Fleming’s Katharine of Aragon is pious and understandable. M. T. Anderson’s Henry VIII is wonderfully insane yet lovable. His Elizabeth, though brief, is beautiful and strong. Hemphill’s Anne Boleyn is a classic mean girl – certainly not my favorite telling of Anne, but wonderful nonetheless. Sandell’s Jane Seymour is sweet and relatable. Donnelly’s Anna of Cleves has a wonderful narrative. Though she doesn’t prescribe to my Anne of Cleves theories, she proves herself yet again as one of my favorite authors. Park’s Catherine Howard genuinely interested me in the woman. I would love to learn more about her. The same goes for Hopkinson’s Kateryn Parr!

All in all, this book is a fabulous YA retelling of the six wives of Henry VIII. It’s factual while still remaining fictional, and falls into borderline New Adult with some of the steamier – or, to be frank, more disgusting as Henry grows older – scenes.

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    • Post authorKate

      Thank you 💗

      Reply to Kate
  • Whispering Stories

    I’ve not heard of this book before, but I do love the Tudor period of history. Great review.

    Reply to Whispering Stories
    • Post authorKate

      The Tudors are great. If you read it, I hope you enjoy as much as I did.

      Reply to Kate
  • Nikki @ Saturday Nite Reader

    This book sounds very interesting! I love reading about history too, thank you for putting this one on my radar!

    Reply to Nikki @ Saturday Nite Reader
    • Post authorKate

      Always happy to recommend a good book. 💕

      Reply to Kate
    • Post authorKate

      Thank you!

      Reply to Kate
  • Jordanne

    I love historical fiction, I’m kind of stuck on books about the American and Russian revolutions (not because of Hamilton or Anastasia or anything, no sir) but I’m also intrigued by this era and (even though it’s a smidge later) Mary Queen of Scots. This sounds like such an interesting way to approach a book – 6 authors, one for each wife, that’s awesome! I’ll have to pick this up.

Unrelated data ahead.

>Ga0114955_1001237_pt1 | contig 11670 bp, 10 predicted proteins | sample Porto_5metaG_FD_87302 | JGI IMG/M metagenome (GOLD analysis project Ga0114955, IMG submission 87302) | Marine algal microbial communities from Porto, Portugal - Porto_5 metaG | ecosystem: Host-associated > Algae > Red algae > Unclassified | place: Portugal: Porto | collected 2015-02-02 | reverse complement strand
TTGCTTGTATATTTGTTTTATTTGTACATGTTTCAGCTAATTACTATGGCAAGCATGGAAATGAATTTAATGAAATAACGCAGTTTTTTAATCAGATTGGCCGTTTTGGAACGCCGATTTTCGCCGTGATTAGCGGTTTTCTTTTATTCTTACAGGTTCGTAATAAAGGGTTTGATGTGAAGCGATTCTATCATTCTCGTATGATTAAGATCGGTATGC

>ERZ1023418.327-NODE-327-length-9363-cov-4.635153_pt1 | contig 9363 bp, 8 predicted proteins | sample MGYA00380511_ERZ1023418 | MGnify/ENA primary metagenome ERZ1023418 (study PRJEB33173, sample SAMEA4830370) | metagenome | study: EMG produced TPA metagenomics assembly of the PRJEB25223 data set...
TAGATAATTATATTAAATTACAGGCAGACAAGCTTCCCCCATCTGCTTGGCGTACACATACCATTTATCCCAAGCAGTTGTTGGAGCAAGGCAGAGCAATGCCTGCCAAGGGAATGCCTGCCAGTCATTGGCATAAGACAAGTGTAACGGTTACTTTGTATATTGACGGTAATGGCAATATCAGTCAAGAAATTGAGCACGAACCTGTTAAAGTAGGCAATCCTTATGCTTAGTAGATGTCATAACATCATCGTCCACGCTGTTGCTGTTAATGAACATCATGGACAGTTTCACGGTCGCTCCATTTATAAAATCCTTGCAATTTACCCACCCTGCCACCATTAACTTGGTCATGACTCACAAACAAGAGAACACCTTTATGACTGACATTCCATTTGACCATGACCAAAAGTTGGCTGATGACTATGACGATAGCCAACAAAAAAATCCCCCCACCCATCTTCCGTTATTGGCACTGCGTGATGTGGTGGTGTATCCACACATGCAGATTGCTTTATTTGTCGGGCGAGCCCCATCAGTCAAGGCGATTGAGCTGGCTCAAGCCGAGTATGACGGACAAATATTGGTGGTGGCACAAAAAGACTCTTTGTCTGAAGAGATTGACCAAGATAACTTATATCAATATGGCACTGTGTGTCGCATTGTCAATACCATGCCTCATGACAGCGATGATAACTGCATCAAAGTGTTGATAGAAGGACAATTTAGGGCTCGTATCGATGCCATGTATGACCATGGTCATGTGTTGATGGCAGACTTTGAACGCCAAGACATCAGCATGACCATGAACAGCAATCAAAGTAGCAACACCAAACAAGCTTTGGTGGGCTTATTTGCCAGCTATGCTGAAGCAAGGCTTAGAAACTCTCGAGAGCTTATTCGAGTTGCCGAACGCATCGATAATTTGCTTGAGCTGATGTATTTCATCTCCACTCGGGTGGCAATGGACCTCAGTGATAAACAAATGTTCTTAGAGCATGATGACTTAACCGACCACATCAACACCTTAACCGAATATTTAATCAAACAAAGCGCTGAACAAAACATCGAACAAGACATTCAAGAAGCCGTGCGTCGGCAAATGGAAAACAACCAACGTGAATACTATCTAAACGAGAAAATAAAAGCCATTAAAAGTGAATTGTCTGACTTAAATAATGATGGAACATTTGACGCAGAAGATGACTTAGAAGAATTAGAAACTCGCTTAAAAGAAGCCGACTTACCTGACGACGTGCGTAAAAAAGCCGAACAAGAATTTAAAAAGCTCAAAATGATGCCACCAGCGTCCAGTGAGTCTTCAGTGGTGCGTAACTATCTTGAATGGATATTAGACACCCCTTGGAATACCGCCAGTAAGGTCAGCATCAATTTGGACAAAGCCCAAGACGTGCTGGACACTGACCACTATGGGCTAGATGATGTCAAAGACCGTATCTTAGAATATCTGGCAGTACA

Reply to Jordanne
    • Post authorKate

      I hope you enjoy it! I love the American revolution, too. Partly because of Hamilton, and partly because I live around Philly!

      Reply to Kate
  • Kiss Like a Girl

    I don’t read a lot, well any, historical books but if there ever was a historical figure I would want to read about it’s Henry VIII.

    Reply to Kiss Like a Girl
    • Post authorKate

      He’s so interesting. And awful in the best way possible. 😂

      Reply to Kate
  • DJ Sakata

    I don’t read much historical fiction but this one seems to be calling to me, although I wouldn’t have even considered before reading your review. Thanx!

    Reply to DJ Sakata
    • Post authorKate

      I’m glad my review interested you! Let me know if you end up reading this or any other awesome historical books.

      Reply to Kate
  • Stormi

    I want this one!

    Reply to Stormi
    • Post authorKate

      You gotta check it out! 💕

      Reply to Kate
  • Heidi

    Sounds interesting! Lovely review!

    Reply to Heidi
    • Post authorKate

      Thank you!

      Reply to Kate
  • Katie @ Book Ink Reviews

    My sister is a history buff when it comes to the Tudors, too! She ADORES Elizabeth I. I’m going to have to tell her about this one.

    Reply to Katie @ Book Ink Reviews
    • Post authorKate

      I hope she enjoys it as much as I did.

      Reply to Kate
  • Tasha

    I like history but not historical novels. (though I enjoy books written in historical eras) great review .

    Reply to Tasha
    • Post authorKate

      I can see that. I think I like historical fiction more than history books. I like getting inside people’s heads like you really only can in fiction or memoirs!

      Reply to Kate
  • Manon

    Sounds like a very interesting book! I think I would enjoy reading this.

    Reply to Manon
    • Post authorKate

      I hope you do!

      Reply to Kate
  • Cia Black

    Not much a history fiction fan or history in general but you review was very insightful.

    Reply to Cia Black
    • Post authorKate

      Thank you!

      Reply to Kate
  • Katiria Rodriguez

    Great review, this book looks and sounds absolutely amazing and fantastic. I am glad you really enjoy this book fully, thank you so much for sharing your awesome post.

    Reply to Katiria Rodriguez
    • Post authorKate

      Thanks! I had a ton of fun reading it.

      Reply to Kate